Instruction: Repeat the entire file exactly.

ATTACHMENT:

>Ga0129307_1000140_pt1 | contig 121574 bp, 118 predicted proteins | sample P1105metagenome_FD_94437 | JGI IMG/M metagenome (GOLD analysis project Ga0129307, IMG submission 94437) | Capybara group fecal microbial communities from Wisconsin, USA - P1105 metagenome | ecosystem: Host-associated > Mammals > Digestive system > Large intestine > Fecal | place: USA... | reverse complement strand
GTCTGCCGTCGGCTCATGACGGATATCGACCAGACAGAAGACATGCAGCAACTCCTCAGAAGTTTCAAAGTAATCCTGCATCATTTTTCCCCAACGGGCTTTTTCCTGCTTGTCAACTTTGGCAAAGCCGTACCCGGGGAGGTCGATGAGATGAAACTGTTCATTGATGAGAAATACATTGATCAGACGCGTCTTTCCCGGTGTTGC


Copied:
>Ga0129307_1000140_pt1 | contig 121574 bp, 118 predicted proteins | sample P1105metagenome_FD_94437 | JGI IMG/M metagenome (GOLD analysis project Ga0129307, IMG submission 94437) | Capybara group fecal microbial communities from Wisconsin, USA - P1105 metagenome | ecosystem: Host-associated > Mammals > Digestive system > Large intestine > Fecal | place: USA... | reverse complement strand
GTCTGCCGTCGGCTCATGACGGATATCGACCAGACAGAAGACATGCAGCAACTCCTCAGAAGTTTCAAAGTAATCCTGCATCATTTTTCCCCAACGGGCTTTTTCCTGCTTGTCAACTTTGGCAAAGCCGTACCCGGGGAGGTCGATGAGATGAAACTGTTCATTGATGAGAAATACATTGATCAGACGCGTCTTTCCCGGTGTTGC